Buzzy & Elisha
Inspiringly loving couple Buzzy Cohen, music exec and the 2017 winner of Jeopardy’s Tournament of Champions, and Elisha Levin, a marketing and communications pro and rabbi’s daughter, showed us around their sunny, retro home in Los Angeles and divulged the stories behind their names, worked through their Jewish identities openly, and shared wise advice about love, parenting, the traveling everyone should do in their 20s, and the best pastrami in the country.
What are the stories behind your names?
Elisha: My full name is Elisha Beth Levin. I was legally born with the name Sheila. I was named after my dad’s sister who died as an infant. In a very beautiful and loving way, he wanted to honor her. Within a few months, my mom realized that she had a baby named after an infant who passed away, so they rearranged the letters, and that is why I’m E-L-I-S-H-A.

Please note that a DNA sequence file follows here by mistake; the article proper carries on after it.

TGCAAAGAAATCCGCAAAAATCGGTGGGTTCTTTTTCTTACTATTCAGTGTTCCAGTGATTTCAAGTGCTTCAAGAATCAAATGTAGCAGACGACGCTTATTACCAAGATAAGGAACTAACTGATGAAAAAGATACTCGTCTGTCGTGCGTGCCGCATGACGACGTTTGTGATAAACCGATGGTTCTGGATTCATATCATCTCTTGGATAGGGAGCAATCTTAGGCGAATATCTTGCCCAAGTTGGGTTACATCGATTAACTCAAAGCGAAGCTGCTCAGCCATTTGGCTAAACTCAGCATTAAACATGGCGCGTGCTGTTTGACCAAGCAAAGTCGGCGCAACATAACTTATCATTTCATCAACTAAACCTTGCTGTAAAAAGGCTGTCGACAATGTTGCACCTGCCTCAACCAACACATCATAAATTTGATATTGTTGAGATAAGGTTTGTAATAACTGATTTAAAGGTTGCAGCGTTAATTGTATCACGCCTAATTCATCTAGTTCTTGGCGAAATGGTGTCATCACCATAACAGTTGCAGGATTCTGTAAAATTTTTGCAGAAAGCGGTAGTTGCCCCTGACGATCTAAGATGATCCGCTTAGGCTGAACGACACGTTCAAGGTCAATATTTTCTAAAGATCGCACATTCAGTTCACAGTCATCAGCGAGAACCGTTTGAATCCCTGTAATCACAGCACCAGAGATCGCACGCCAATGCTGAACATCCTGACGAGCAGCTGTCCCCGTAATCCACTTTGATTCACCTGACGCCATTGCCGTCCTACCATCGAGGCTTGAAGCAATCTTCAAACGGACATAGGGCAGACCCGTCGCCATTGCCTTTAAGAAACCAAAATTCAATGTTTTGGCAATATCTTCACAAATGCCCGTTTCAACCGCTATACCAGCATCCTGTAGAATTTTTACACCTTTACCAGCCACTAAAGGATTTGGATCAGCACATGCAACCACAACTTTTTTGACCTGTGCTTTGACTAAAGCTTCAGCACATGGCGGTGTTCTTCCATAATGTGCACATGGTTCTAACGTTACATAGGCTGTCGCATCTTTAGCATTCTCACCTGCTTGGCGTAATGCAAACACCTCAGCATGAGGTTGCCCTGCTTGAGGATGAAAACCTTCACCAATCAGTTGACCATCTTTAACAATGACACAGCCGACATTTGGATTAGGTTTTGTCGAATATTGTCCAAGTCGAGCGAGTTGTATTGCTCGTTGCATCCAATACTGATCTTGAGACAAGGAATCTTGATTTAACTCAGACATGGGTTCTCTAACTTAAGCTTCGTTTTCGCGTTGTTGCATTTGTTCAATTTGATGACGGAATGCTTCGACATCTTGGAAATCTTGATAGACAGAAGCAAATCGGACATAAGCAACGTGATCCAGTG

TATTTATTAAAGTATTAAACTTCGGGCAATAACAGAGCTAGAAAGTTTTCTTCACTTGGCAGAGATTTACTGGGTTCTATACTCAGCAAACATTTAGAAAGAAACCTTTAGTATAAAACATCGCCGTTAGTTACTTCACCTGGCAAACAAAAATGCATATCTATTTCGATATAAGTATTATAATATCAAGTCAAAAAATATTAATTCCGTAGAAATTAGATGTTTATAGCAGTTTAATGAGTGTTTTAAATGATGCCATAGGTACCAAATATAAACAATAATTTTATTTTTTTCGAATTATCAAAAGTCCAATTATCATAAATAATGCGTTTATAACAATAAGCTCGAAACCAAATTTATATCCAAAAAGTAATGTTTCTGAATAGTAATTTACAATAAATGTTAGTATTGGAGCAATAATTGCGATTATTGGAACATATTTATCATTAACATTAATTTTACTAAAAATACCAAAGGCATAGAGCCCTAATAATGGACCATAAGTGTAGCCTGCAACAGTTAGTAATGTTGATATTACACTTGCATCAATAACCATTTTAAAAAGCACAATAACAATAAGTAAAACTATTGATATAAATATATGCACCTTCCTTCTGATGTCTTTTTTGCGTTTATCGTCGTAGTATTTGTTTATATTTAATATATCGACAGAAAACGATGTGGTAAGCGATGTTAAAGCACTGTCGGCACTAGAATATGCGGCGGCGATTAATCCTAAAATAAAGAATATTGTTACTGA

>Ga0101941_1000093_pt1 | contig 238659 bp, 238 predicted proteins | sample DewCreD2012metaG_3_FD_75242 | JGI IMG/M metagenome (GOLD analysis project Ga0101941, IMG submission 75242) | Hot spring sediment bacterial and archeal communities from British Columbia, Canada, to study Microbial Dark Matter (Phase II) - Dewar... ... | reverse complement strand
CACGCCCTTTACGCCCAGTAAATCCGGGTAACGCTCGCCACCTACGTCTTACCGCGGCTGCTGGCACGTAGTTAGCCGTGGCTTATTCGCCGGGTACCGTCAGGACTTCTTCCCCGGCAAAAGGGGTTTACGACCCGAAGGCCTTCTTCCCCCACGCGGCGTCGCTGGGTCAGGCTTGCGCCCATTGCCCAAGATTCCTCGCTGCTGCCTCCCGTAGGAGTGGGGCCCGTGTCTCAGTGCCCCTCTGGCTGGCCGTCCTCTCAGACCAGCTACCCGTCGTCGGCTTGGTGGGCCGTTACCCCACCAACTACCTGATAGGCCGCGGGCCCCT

Buzzy: I’m Austin David Cohen. Austin is from Steve Austin, The Six Million Dollar Man. My sister’s name is Lindsay, like Lindsay Wagner, The Bionic Woman. My parents were very into ’70s and ’80s TV sci-fi.
David was my great-grandfather, my mom’s dad’s dad, who died when my grandfather was very young. When my mom was pregnant, they needed a nickname for me. My dad started calling me Bozo, and my mom said, “Let’s not do that.” They came up with Buzzy, which was the nickname of a guy that my dad had gone to high school with.
When I was born, they asked my dad what my name was – I was born Cesarean, so my mom was out – and he said, “Buzzy.” My mom was like, “No, no, no.” My great-grandmother came to see me, and my mom thought, “All right, this is it. She’s going to decide and everyone’s going to fall in line. There’s no way that this kid’s going to be Buzzy.” My great-grandmother spent some time with me, and she said, “Austin’s much too big a name for such a little person. I’m gonna call him Buzzy.” So, I’ve been Buzzy for my whole life.